Yet another difficulty with teaching in this invisible domain is that the wrong answer is not always obvious. Just think of someone you know who is a bit abrasive or loud. At social gatherings, you can see other people giving each other the side eye, obsessively checking their watch, or clearly saying lies to leave a conversation with that abrasive or loud person. But does the person seem to notice those cues? Not always, no. Unless someone plainly says "Hey look: you are shouting and spraying spit on my shirt, and you're also kind of ignorant and boring. I don't want to talk to you anymore", that person may never truly understand how others perceive them. And it's unlikely that will happen, because it would be extremely rude to tell someone that! So the person does not get the blunt feedback they need, because to give that blunt feedback would make the other person seem abrasive and rude.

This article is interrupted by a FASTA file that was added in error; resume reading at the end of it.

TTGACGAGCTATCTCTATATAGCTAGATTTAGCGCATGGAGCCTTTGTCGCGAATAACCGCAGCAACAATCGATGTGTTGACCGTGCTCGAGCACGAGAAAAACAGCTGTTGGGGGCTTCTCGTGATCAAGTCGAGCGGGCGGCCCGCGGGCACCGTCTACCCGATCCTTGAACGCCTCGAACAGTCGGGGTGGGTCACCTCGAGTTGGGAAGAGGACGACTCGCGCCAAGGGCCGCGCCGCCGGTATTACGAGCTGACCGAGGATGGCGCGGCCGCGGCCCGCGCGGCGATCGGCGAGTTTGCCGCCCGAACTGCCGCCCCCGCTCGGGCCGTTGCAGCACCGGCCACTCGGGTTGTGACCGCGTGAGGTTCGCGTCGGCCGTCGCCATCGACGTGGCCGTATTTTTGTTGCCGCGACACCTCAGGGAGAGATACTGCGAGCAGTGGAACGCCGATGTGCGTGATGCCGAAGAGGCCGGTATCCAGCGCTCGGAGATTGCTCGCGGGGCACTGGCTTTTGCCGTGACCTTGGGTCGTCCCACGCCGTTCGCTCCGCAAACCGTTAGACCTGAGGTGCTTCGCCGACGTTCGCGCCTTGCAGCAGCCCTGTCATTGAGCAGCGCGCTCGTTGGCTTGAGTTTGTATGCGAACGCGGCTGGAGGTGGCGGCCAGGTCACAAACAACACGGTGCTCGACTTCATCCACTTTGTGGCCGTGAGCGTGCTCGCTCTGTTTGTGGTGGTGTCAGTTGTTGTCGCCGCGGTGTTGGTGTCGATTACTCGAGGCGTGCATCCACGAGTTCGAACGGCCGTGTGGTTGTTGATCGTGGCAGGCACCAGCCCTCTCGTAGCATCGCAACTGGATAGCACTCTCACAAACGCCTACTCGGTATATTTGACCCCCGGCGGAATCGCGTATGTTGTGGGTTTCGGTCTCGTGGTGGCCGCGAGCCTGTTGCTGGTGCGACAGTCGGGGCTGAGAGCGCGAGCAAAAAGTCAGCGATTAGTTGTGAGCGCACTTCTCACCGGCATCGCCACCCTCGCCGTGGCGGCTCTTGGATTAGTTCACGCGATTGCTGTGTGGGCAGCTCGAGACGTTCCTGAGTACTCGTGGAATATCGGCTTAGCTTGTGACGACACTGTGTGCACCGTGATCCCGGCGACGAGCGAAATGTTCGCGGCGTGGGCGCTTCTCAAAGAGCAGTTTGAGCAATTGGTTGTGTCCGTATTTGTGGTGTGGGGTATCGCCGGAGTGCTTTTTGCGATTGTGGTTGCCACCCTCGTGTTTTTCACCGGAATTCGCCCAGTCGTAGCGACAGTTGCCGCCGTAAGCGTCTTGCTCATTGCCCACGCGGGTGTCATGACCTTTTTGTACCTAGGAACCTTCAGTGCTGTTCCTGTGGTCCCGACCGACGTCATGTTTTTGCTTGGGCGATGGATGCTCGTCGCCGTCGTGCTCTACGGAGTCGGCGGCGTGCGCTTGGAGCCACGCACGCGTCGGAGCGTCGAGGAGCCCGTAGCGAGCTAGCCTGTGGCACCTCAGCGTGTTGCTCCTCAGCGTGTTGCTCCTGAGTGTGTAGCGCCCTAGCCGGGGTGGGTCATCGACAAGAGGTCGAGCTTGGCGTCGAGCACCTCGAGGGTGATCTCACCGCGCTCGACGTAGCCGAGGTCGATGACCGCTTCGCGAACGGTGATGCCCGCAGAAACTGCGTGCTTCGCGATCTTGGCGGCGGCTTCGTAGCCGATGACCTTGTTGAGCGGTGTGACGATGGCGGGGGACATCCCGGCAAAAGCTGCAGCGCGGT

Social skills are difficult. Like, Jenga difficult.





So what can be done?


  • Realize that this invisible area of social development will not magically descend upon your child like fairy dust. It will likely need to be taught, very intentionally, and with lots of generalization/real life examples.
  • Don't expect it to be easy, or simple. It won't be.
  • As much as you can, expose your child to same age peers. I spend a lot of time at work watching kids interact, and the results can be hilarious. Kids say things adults would never say, but that kids with poor social skills need to hear. Like: "Oh my GOSH you already said that like 4 times! I don't care".
  • Evidence based strategies such as video modeling and social strips/social stories can be particularly helpful to break down complex social skill instruction, particularly if the learner has the communicative and cognitive ability to follow a story.